I have seen various people talking about Project Fargo (also known as VM Fork) and what struck me is that many are under the impression that Project Fargo is the result of the CloudVolumes acquisition. Lets set that straight first, Project Fargo is not based on any technology developed by the CloudVolumes team. Project Fargo has been developed in house and as far as I can tell is an implementation of Snowflock (University of Toronto / Carnegie Mellon University), although I know that in house they have been looking at techniques like these for a long time. Okay, now that we have that out of the way, what is Project Fargo?
Simply said: Project Fargo is a solution that enables you to rapidly clone a running VM. When I say “rapidly clone”, I mean RAPIDLY… Within seconds. Yes, that is extremely fast for a running VM. What should be noted here of course is the fact that it is not a full clone. I guess this is where the “VMFork” name comes in to play, the “parent” virtual machine is quiesced and forked and a “child” VM is born. This child VM is leveraging the disk and memory of the parent (for reads), this is why it is so extremely fast to instantiate… as I said literally seconds, as it “only” needs to create empty delta files, create a VMX and instantiate the process, and do some networking magic as you do not want to have VMs popping up on the network with the same MAC address. Note that the child VM starts where the parent VM left off, so there is no boot process it is instant on! (just like you suspend and resume it) I can’t reveal too much around how this works, yet, but you can imagine that a technique like “fast suspend resume” (FSR), which is the corner stone of features like Storage vMotion, is leveraged.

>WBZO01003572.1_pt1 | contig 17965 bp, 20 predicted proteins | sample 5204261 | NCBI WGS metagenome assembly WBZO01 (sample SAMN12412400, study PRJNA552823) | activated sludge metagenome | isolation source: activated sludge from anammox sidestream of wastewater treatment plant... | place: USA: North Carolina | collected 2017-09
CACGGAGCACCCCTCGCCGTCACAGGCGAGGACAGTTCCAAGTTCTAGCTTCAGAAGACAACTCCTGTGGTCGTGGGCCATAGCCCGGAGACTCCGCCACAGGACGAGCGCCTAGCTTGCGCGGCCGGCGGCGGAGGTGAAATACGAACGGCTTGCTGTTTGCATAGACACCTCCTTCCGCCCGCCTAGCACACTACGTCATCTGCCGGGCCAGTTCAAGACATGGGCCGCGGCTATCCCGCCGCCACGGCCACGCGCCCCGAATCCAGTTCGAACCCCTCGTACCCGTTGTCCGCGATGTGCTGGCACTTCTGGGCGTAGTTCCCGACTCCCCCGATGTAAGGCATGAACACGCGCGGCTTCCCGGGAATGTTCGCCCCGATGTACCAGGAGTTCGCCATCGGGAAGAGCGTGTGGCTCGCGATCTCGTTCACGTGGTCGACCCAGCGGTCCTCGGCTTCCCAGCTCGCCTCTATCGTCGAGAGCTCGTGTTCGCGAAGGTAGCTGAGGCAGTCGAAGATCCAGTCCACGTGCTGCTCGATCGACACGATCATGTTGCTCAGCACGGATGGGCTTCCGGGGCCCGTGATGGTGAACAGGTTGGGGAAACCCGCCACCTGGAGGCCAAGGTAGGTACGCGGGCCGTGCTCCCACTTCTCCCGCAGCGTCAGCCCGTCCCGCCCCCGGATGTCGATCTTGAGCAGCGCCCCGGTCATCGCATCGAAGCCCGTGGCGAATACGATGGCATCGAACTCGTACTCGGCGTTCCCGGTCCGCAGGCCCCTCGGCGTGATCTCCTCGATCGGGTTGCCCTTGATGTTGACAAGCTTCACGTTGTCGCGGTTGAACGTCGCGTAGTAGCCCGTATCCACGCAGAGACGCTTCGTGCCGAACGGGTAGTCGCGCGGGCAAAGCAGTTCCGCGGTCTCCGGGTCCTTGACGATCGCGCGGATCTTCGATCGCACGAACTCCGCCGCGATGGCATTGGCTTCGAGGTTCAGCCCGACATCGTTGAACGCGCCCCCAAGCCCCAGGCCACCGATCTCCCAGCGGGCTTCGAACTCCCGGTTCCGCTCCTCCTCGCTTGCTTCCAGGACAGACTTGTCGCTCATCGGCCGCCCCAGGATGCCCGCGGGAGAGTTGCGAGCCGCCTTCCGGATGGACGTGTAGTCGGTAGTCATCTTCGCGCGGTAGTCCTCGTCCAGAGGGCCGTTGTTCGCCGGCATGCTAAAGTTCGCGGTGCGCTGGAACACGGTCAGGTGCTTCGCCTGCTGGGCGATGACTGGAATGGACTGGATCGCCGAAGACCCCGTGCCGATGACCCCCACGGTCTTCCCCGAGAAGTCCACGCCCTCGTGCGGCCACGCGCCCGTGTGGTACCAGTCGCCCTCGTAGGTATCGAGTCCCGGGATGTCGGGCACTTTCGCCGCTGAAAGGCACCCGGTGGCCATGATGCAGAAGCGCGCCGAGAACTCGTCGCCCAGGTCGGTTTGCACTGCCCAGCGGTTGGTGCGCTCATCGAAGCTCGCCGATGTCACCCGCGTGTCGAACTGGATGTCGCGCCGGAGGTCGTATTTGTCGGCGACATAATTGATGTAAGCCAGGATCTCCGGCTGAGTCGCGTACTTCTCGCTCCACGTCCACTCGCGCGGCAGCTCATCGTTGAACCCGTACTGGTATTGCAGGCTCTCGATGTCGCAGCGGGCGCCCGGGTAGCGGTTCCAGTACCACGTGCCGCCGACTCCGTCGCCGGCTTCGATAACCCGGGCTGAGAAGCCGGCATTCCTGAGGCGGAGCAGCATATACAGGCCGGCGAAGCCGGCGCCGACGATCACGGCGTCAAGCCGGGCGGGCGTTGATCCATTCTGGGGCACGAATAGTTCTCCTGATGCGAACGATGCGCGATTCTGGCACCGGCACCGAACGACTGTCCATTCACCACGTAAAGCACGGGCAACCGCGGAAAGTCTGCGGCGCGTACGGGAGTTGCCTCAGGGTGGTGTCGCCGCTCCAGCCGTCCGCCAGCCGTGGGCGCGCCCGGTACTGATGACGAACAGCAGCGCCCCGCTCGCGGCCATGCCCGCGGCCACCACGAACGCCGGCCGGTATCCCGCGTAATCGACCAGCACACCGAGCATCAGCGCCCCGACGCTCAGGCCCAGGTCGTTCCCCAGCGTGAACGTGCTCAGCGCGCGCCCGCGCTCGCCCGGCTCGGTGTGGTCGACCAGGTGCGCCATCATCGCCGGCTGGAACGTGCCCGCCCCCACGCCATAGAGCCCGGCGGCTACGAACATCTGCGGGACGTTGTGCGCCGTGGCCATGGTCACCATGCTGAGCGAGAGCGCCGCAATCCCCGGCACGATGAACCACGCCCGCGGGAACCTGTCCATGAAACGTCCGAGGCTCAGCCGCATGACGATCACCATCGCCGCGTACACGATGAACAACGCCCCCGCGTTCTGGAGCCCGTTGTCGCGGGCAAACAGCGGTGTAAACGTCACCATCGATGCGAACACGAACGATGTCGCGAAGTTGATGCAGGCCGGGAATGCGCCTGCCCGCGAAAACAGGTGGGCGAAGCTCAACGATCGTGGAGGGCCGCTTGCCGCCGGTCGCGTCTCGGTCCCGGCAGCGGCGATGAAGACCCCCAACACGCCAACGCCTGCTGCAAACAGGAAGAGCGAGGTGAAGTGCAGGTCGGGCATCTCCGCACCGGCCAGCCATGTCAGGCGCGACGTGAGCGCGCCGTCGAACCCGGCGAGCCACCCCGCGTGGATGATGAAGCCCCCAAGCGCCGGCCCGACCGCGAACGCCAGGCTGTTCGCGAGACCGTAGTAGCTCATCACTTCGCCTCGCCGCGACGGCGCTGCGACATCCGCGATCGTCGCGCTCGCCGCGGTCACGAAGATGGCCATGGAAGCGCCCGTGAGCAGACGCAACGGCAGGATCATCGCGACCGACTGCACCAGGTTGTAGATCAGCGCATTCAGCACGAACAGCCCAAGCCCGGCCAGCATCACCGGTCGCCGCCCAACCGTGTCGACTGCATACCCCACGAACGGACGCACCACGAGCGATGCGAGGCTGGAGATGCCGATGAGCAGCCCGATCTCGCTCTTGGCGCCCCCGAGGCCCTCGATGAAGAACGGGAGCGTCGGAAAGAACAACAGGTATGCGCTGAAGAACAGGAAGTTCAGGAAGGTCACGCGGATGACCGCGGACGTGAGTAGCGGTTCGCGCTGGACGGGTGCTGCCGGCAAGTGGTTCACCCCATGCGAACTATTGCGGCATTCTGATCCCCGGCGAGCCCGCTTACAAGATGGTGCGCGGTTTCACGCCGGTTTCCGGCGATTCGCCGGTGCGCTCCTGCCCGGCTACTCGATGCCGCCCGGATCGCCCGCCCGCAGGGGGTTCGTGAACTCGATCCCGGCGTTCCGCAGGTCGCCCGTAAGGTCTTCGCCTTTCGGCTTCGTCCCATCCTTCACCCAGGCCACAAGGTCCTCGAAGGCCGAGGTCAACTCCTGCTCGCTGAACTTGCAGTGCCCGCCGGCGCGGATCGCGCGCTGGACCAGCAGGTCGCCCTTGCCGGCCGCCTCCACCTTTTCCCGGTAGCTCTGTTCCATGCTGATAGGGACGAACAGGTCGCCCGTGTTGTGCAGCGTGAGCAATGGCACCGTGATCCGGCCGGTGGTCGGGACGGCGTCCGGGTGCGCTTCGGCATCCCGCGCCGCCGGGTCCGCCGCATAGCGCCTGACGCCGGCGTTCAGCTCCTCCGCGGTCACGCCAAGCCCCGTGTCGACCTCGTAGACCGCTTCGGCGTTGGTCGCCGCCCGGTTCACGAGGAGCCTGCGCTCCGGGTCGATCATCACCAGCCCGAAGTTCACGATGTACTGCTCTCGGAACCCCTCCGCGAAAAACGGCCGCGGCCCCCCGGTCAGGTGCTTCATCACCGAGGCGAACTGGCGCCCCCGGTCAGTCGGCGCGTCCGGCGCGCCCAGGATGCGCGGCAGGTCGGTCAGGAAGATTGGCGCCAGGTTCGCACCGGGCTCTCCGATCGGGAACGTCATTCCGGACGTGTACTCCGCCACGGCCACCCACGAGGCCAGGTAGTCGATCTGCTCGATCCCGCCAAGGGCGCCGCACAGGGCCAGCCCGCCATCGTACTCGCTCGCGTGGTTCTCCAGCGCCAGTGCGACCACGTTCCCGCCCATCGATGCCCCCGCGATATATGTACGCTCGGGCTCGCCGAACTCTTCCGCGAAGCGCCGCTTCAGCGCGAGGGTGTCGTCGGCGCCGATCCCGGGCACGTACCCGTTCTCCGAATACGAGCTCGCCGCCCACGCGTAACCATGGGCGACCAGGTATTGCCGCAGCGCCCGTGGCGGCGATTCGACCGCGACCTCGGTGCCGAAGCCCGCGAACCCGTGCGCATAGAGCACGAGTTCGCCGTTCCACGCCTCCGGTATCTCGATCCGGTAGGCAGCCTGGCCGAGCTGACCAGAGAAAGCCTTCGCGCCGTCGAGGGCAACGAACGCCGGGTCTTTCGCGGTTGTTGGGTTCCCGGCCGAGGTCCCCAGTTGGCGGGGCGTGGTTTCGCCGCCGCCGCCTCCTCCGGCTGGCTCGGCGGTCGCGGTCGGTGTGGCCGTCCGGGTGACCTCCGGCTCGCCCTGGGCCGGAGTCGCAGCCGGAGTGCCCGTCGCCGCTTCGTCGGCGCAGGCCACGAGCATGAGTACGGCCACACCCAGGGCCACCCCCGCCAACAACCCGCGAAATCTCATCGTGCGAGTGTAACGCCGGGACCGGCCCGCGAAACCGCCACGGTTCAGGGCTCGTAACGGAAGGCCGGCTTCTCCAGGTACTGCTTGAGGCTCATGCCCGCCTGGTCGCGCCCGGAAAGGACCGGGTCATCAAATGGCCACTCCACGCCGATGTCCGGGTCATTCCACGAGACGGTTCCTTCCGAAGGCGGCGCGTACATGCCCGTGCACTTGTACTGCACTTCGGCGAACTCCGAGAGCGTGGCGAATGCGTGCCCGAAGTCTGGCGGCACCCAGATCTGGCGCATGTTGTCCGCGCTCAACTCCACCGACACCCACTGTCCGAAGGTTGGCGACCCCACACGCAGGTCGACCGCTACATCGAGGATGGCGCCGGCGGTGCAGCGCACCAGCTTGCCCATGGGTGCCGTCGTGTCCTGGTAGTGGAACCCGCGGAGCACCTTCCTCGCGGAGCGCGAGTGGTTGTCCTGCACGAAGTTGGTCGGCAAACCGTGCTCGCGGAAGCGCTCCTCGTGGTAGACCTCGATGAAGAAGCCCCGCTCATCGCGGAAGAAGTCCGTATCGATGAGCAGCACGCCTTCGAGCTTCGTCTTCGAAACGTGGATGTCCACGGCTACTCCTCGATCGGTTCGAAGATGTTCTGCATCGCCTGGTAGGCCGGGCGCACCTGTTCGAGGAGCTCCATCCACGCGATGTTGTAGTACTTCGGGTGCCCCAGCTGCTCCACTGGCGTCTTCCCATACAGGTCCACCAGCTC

The question then arises, what if the child wants to write data to memory or disk? This is where the “copy on write” technique comes in to play. Of course the child won’t be allowed to over write shared memory pages (or disk for that matter) and as such a new page will be allocated. For those having a hard time visualizing it, note that this is a conceptual diagram and not how it actually is implemented, I should have maybe drawn the different layers but it would make it too complex. In this scenario you see a single parent with a single child, but you can imagine there could also be 10 child VMs or more, you can see how efficient that would be in terms of resource sharing! And even for the pages which would be unique compared to the parent, if you clone many similar VMs there is a significant chance that TPS will be able to collapse those even! One thing to point out here is that the parent VM is quiesced, in other words it’s sole purpose is allowing for the quick creation of child VMs.
Cool piece of technology I agree, but what would the use case be? Well there are multiple use cases, and those who will be attending VMworld should definitely visit the sessions which will discuss this topic or watch them online (SDDC3227, SDDC3281, EUC2551 etc). I think there are 2 major use cases: virtual desktops and test/dev.
The virtual desktop (just in time desktops) use case is pretty obvious… You create that parent VM, spin it up and it gets quiesced and you can start forking that parent when needed. This will almost be instant, very efficient and also reduce the required resource capacity for VDI environments.
With test/dev scenarios you can imagine that when testing software you don’t want to wait for lengthy cloning processes to finish. Forking a VM will allow you to rapidly test what has been developed , within seconds you have a duplicate environment which you can use / abuse any way you like and destroy it when done. As the disk footprint is small, create/destroy will have a minimal impact on your existing infrastructure both from a resource and “stress” point of view. It basically means that your testing will take less time “end-to-end”.
Can’t wait for it to be available and to start testing it, especially when combined with products like CloudVolumes and Virtual SAN this feature has a lot of potential.